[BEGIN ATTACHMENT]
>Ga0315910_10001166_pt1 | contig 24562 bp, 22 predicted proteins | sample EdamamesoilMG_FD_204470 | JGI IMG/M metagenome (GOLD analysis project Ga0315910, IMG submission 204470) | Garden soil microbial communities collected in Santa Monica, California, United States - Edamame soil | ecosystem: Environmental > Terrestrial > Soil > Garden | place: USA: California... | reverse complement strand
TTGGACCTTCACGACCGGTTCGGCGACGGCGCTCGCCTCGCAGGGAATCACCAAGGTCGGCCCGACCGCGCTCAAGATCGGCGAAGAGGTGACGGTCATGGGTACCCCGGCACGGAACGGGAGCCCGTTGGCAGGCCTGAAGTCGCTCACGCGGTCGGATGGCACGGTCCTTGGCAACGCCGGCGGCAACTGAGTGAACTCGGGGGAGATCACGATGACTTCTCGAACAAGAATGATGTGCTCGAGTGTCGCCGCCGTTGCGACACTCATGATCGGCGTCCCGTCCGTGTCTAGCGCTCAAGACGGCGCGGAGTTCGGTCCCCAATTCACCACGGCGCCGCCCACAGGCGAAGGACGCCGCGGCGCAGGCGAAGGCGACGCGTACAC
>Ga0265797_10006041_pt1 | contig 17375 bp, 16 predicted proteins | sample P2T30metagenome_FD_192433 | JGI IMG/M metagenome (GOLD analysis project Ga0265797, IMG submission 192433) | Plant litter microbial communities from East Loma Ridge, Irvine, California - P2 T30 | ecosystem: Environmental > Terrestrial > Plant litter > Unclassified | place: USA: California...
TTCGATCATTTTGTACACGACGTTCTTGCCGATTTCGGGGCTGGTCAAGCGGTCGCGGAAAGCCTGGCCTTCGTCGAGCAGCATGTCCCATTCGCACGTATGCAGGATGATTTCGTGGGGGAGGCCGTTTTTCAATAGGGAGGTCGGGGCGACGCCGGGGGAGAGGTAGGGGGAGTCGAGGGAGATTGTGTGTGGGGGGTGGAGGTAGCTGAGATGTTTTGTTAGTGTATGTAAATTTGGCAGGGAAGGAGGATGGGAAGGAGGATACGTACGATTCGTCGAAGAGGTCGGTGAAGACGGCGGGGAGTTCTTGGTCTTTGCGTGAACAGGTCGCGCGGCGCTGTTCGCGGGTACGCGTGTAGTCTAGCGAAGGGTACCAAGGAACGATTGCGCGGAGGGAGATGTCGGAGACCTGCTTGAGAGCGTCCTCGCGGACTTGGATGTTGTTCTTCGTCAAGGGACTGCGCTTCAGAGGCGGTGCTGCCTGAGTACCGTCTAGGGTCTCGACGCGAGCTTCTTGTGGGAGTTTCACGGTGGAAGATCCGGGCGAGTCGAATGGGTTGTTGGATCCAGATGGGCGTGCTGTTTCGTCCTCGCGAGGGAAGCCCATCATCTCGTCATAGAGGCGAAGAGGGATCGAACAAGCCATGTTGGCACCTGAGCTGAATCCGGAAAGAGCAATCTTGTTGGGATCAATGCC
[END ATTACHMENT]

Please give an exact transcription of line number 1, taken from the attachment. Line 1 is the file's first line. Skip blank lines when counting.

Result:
>Ga0315910_10001166_pt1 | contig 24562 bp, 22 predicted proteins | sample EdamamesoilMG_FD_204470 | JGI IMG/M metagenome (GOLD analysis project Ga0315910, IMG submission 204470) | Garden soil microbial communities collected in Santa Monica, California, United States - Edamame soil | ecosystem: Environmental > Terrestrial > Soil > Garden | place: USA: California... | reverse complement strand